CAS no. 8048-52-0 (Acriflavinium Chloride)

CAS no. 8063-24-9 (Acriflavine Hydrochloride)

Acriflavine is a topical antiseptic. 

It is used in veterinary for a treatment of fungal infections in aquarium fish. 

Acriflavine is also used in biochemistry for labeling fluorescently high molecular RNA.

BHM Chemicals is a supplier of 2 types of Acriflavine products: Acriflavinium Chloride Ph. Eur. and Acriflavine Hydrochloride in confirmity with BPC1963 specifications. Both grades are suitable for use in veterinary preparations. 

Minimum order quantity: 10kg

In the vibrant spectrum of chemical compounds, acriflavine stands out as a multifaceted gem, known for its striking yellow hue. This distinctive compound has garnered attention in various fields, from medicine to microbiology, thanks to its diverse uses, benefits, types, and properties.


1. Antiseptic and Antibacterial Agent: Acriflavine has historically been employed as a potent antiseptic and antibacterial agent. Its efficacy in combating various bacterial strains made it a cornerstone of wound treatment

in the pre-antibiotic era.

2. Veterinary Medicine: In the field of veterinary medicine, acriflavine plays a pivotal role in treating infections in animals. Aquaculturists rely on it to address fish diseases caused by a spectrum of pathogens.

3. Research Tool: Acriflavine serves as a valuable tool in microbiological and molecular biology research. Researchers utilize it to stain and visualize nucleic acids, facilitating the study of DNA and RNA.


1. Broad-Spectrum Antimicrobial Activity: Acriflavine's broad-spectrum antimicrobial activity sets it apart. Its capacity to target both gram-positive and gram-negative bacteria underscores its versatility and resilience as an antimicrobial agent.

2. Low Risk of Antibiotic Resistance: Unlike many antibiotics, which focus on specific bacterial mechanisms, acriflavine's mode of action is less conducive to resistance development. This characteristic makes it an appealing choice for addressing antibiotic-resistant bacterial strains.

3. Non-Toxic to Mammalian Cells: A critical advantage of acriflavine is its relatively low toxicity to mammalian cells. This feature ensures its safe application in diverse medical and veterinary contexts without jeopardizing the host.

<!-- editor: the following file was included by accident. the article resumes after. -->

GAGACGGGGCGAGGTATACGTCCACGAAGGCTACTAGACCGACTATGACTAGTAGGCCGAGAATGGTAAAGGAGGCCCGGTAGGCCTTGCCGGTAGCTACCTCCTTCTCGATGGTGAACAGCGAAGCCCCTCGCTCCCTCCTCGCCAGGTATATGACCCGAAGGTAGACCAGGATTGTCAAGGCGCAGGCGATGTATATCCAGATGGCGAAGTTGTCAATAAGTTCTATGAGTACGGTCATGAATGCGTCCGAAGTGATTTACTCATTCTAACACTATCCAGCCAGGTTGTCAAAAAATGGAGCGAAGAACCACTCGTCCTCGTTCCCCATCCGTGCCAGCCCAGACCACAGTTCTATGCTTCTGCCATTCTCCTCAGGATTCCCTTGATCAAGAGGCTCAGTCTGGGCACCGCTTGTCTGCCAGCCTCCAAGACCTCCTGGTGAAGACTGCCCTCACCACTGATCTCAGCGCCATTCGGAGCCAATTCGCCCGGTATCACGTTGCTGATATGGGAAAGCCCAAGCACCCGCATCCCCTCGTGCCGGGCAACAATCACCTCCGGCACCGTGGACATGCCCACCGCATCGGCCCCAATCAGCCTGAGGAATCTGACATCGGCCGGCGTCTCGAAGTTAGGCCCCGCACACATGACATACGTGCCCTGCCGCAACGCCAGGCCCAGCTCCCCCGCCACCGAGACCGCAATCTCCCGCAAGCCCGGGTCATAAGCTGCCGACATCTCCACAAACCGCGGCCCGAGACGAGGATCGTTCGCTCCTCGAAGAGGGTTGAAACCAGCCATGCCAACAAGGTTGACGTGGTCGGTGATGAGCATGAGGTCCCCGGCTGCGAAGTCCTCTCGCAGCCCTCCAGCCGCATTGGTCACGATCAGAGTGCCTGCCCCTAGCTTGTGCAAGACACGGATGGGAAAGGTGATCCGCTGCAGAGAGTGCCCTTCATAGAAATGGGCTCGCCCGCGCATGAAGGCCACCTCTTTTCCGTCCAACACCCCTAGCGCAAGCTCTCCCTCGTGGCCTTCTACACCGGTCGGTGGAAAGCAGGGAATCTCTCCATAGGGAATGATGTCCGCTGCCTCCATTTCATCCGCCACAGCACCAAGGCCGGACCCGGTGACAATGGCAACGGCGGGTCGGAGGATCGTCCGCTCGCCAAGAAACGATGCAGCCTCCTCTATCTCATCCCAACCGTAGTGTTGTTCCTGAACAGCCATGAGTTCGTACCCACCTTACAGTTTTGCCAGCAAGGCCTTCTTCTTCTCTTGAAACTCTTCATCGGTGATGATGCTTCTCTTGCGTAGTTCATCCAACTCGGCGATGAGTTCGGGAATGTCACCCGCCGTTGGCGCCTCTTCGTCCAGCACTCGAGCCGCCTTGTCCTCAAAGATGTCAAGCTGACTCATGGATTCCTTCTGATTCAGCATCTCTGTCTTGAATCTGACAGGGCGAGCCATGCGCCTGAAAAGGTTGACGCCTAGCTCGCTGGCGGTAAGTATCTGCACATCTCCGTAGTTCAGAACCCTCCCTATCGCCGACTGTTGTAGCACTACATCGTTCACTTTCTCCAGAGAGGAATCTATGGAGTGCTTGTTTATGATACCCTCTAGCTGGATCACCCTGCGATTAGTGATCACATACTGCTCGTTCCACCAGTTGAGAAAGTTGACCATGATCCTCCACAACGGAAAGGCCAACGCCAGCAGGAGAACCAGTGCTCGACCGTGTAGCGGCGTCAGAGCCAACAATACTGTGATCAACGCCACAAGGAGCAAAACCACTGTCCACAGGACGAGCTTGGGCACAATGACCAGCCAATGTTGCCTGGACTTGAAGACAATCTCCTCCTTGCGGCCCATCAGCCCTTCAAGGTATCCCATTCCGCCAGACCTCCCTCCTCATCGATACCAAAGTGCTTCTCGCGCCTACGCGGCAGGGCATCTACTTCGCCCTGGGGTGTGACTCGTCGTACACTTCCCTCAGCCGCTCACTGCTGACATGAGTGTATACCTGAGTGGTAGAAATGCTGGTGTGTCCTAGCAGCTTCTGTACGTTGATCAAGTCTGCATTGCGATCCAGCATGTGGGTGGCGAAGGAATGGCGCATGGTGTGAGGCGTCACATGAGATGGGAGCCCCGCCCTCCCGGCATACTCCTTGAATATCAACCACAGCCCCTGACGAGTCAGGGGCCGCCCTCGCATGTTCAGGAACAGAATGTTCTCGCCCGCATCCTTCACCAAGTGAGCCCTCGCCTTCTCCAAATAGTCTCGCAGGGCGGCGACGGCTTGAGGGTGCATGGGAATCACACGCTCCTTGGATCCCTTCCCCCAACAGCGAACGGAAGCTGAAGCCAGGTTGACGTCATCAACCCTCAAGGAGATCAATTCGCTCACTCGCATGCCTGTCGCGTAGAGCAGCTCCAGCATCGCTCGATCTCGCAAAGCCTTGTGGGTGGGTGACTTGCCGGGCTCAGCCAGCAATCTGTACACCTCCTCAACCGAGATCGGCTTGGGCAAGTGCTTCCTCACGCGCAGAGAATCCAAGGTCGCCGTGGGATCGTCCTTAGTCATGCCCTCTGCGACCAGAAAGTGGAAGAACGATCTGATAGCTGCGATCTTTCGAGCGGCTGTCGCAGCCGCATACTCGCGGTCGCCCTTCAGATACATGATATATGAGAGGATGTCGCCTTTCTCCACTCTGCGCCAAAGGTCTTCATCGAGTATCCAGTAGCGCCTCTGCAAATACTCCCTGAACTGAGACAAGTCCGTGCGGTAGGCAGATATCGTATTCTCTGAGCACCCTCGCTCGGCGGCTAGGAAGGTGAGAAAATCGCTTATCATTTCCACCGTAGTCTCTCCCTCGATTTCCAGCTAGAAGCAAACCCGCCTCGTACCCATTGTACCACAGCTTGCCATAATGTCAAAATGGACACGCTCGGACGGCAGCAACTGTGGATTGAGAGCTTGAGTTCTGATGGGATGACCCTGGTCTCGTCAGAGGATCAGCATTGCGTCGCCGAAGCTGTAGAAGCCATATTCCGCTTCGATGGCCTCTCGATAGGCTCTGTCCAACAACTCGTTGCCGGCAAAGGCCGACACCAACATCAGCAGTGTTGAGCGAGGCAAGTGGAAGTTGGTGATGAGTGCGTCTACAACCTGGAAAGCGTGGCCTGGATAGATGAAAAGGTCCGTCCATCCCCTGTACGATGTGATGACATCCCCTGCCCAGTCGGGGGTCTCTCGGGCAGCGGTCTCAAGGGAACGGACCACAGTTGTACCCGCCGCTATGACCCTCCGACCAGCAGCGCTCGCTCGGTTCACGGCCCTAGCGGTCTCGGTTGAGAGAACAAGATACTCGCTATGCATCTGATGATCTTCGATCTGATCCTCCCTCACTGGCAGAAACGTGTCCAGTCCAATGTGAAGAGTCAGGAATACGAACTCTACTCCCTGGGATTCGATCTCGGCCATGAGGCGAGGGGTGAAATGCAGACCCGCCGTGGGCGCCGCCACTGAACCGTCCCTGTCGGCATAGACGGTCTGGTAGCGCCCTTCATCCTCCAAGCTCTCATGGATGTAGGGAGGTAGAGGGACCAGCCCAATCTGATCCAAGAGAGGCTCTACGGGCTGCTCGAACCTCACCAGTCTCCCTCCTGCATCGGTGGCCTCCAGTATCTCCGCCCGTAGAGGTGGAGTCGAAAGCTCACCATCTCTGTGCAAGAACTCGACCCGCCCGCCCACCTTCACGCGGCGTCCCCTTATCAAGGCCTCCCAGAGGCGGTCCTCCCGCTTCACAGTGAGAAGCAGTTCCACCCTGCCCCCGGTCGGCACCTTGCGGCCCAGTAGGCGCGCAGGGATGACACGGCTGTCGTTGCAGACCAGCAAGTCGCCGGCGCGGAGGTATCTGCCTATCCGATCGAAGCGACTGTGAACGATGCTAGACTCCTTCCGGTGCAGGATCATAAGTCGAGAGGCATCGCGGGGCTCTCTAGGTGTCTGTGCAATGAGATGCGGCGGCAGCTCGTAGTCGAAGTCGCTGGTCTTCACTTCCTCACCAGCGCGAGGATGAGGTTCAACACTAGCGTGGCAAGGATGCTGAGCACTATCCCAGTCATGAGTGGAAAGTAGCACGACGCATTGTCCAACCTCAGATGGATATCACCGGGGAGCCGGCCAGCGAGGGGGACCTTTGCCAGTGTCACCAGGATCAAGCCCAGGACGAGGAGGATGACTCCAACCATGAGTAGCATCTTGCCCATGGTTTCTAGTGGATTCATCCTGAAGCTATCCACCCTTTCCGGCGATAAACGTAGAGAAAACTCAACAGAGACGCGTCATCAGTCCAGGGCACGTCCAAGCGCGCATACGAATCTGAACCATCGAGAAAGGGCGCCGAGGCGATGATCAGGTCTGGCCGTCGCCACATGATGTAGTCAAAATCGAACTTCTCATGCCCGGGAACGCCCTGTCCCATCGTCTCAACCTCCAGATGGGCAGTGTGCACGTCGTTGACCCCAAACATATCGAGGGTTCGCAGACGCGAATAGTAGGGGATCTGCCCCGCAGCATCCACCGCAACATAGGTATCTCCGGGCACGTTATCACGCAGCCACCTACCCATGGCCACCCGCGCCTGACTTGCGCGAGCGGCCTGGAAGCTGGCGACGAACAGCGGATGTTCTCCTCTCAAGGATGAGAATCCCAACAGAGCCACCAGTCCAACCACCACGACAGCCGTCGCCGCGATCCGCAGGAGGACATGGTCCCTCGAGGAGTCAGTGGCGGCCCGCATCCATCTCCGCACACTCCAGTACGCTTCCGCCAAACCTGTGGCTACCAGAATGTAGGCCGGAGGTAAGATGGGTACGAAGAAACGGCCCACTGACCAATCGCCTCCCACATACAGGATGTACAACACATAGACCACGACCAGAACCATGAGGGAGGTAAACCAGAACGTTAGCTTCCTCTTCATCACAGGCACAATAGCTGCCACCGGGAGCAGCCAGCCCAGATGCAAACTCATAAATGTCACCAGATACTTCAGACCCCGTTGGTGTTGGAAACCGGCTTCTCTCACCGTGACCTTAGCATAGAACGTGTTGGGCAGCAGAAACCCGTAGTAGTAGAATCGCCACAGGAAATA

1. Basic Acriflavine: Basic acriflavine, also known as neutral acriflavine or acriflavine chloride, represents the most prevalent form. Its cationic nature, characterized by a positive charge, underpins its antimicrobial prowess, making it a staple in antiseptic formulations.

2. Acriflavine Hydrochloride: Acriflavine hydrochloride, a salt form of acriflavine, finds utility in research settings and as a topical antiseptic. Its properties make it a valuable asset in scientific investigations.

3. Acriflavine Sulfate: Acriflavine sulfate, another salt variant, enjoys prominence in veterinary medicine, particularly for addressing fish diseases. Its specialized applications cater to the needs of aquatic animal health.


1. Chemical Structure: Acriflavine, or Euflavine, boasts a chemical structure characterized by three aromatic rings adorned with nitrogen atoms. This structure imparts a positive charge to the molecule, a feature central to its antimicrobial activity.

2. Color: Notably, acriflavine is renowned for its striking yellow hue, earning it the moniker "yellow magic." This distinctive coloration makes it easily recognizable and distinguishable.

3. Solubility: Acriflavine exhibits limited solubility in water but greater solubility in organic solvents. This solubility profile influences its formulation and diverse applications.

4. Mode of Action: Acriflavine exerts its antimicrobial effect by intercalating with bacterial DNA, disrupting critical replication and transcription processes. Additionally, it interferes with the structure and function of bacterial cell membranes, further inhibiting bacterial growth.

5. Safety: While generally regarded as safe for external use as an antiseptic, acriflavine requires cautious handling. Oral consumption or prolonged exposure can lead to adverse effects, necessitating prudent precautions.

In conclusion, acriflavine's multifarious uses, broad-reaching benefits, distinct types, and unique properties position it as a versatile compound with a rich history in medicine, microbiology, and research. Its enduring significance in combating infections and advancing scientific understanding underscores its relevance. As acriflavine continues to shine in the hands of medical practitioners, researchers, and veterinarians, its 'yellow magic' remains a beacon of hope in various fields, contributing to the ongoing pursuit of scientific and medical excellence.